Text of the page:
"And if she happens to fancy Bridget she won't mind[Pg 40] a word we say against her. She never does mind what anyone says. You know that, Janet."
"Poor old dear! But wanting Biddy O'Hara to do a thing, and making her do it, are two very different matters. I'll go to bed when I'm tired—papa never expected me to go earlier at home. I declare I feel quite cheerful again now that I have got to know you, Dorothy. Janet is not at all to my taste, but you are. What a pretty name you have, and you have an awfully sweet expression—such a dear, loving kind of look in your eyes. Would you mind very much if I gave you a hug?"
"Well, well," interrupted Janet impatiently, "have your own way, Olive. Make that tiresome, disagreeable girl a female Hercules if you fancy, only cease to talk about her. That is all I have to beg."The girls were leaving the dining room while these thoughts were flashing through Marshall's mind. Dorothy and Janet May were walking side by side."Oh, let me look; do let me look!" cried Ruth, while Olive and Janet both pressed eagerly forward."Yes, Janet, she's pretty and she's rich, and she's destitute of fear. She is quite certain to have her own party in the school. I repeat," continued Olive, "that there is no weakness in Bridget. I grant that she is about the most irritating creature I know, but weak she is not."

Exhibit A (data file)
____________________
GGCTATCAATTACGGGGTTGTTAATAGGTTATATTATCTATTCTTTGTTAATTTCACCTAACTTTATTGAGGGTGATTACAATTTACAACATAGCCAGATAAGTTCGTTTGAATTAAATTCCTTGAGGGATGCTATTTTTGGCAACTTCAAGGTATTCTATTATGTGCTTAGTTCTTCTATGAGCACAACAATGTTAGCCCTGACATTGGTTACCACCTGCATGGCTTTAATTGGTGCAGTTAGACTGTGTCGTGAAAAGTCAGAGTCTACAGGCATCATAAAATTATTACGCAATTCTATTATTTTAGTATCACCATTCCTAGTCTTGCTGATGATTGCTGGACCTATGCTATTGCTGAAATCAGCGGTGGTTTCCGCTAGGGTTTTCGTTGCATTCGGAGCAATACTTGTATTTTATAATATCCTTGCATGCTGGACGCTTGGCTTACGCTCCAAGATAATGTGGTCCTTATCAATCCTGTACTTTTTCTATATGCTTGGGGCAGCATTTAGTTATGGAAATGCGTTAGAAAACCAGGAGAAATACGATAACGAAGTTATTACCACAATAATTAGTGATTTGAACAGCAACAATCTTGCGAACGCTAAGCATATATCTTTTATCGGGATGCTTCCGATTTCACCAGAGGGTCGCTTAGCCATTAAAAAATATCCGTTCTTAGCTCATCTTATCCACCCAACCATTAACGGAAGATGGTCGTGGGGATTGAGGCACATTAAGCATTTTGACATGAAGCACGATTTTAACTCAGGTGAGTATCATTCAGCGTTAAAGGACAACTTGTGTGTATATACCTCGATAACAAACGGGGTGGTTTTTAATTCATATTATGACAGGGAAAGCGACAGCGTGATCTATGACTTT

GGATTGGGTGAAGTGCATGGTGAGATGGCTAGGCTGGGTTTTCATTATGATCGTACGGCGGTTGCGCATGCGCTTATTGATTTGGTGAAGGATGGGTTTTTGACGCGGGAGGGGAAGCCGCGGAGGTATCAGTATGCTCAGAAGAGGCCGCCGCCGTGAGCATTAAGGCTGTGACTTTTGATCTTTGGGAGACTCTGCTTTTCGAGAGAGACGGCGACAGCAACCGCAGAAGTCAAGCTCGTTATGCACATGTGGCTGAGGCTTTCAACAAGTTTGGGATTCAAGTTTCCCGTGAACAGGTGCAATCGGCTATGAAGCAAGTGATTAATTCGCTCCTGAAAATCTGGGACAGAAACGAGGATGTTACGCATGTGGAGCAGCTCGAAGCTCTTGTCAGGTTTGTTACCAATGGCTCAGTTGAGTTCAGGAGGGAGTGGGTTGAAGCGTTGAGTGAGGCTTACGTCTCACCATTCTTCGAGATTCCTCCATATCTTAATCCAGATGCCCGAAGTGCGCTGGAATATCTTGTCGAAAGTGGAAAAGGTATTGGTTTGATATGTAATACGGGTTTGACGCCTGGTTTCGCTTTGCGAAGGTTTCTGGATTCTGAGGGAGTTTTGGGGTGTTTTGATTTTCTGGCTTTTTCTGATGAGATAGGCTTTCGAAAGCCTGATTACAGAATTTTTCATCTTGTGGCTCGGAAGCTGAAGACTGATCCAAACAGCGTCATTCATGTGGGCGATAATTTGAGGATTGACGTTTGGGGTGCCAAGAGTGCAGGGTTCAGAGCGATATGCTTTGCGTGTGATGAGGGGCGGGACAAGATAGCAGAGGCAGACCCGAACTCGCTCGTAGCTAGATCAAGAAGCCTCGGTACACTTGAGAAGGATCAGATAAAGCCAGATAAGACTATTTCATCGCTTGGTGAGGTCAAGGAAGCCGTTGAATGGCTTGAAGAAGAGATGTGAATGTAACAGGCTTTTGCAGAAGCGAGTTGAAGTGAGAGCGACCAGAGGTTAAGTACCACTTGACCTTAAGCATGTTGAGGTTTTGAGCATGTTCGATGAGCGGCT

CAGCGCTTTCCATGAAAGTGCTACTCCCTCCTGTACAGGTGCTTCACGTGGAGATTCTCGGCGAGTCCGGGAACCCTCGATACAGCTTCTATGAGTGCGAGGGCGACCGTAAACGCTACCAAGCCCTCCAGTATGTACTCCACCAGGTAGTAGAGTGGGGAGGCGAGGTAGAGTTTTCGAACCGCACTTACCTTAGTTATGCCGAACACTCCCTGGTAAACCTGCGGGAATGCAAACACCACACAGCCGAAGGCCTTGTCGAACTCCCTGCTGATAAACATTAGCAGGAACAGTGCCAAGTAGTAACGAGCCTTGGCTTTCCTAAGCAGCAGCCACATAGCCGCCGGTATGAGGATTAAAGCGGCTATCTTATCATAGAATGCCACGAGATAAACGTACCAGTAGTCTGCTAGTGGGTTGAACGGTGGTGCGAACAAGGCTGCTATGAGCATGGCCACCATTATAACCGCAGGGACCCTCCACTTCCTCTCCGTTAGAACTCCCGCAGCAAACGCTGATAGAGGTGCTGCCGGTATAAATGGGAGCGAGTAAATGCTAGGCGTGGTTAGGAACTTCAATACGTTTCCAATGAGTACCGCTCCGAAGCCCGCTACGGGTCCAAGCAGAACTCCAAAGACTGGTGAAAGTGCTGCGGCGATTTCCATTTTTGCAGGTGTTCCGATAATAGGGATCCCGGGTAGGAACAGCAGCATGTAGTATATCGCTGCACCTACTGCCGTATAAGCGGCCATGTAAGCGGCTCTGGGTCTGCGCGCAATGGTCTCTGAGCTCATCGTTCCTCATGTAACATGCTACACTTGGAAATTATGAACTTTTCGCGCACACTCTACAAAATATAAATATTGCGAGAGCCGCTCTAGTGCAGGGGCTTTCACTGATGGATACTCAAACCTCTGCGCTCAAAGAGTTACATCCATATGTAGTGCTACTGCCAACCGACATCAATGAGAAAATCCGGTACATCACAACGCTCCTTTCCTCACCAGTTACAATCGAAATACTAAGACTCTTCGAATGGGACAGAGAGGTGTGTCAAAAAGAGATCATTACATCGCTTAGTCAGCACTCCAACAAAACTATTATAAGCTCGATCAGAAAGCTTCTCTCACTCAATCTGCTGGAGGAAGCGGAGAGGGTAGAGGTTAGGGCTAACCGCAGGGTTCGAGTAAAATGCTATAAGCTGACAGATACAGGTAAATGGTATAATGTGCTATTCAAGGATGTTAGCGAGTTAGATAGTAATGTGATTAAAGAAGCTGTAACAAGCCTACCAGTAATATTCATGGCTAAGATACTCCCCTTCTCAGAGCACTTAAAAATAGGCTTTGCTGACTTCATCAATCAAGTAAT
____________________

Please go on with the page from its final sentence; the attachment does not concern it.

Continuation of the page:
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A story book, belonging to the school library, happened to be lying on a chair close to her own. She took it up, opened it, and began to read. The tale was sufficiently interesting to cause her to forget her troubles."I don't believe she's a new schoolgirl at all," cried Ruth; "she's just a visitor come to stay for a day or two with Mrs. Freeman. No schoolgirl that ever[Pg 6] breathed would dare to present such a young lady, grown-up appearance. There, girls, don't let's waste any more time over her; let's turn our attention to the much more important matter of the Fancy Fair."
"I don't mind your kissing me, Bridget, only does not it seem a little soon—I have not known you many minutes yet?""And you also dislike poor Bridget? I can't imagine why you take such strong prejudices."
"Do try not to make such a fool of yourself," repeated Janet, angrily, in her ear.
"Of course it is, Violet," replied Miss Collingwood in her good-natured way. "But what a naughty imp you were to hide under the laurel arch. The wonder[Pg 8] is you did not get right in the way of the horses' hoofs."
The girls entered the wide, long dining hall and immediately took their places at the table.
Her first impulse was to open the door of her prison and go boldly out.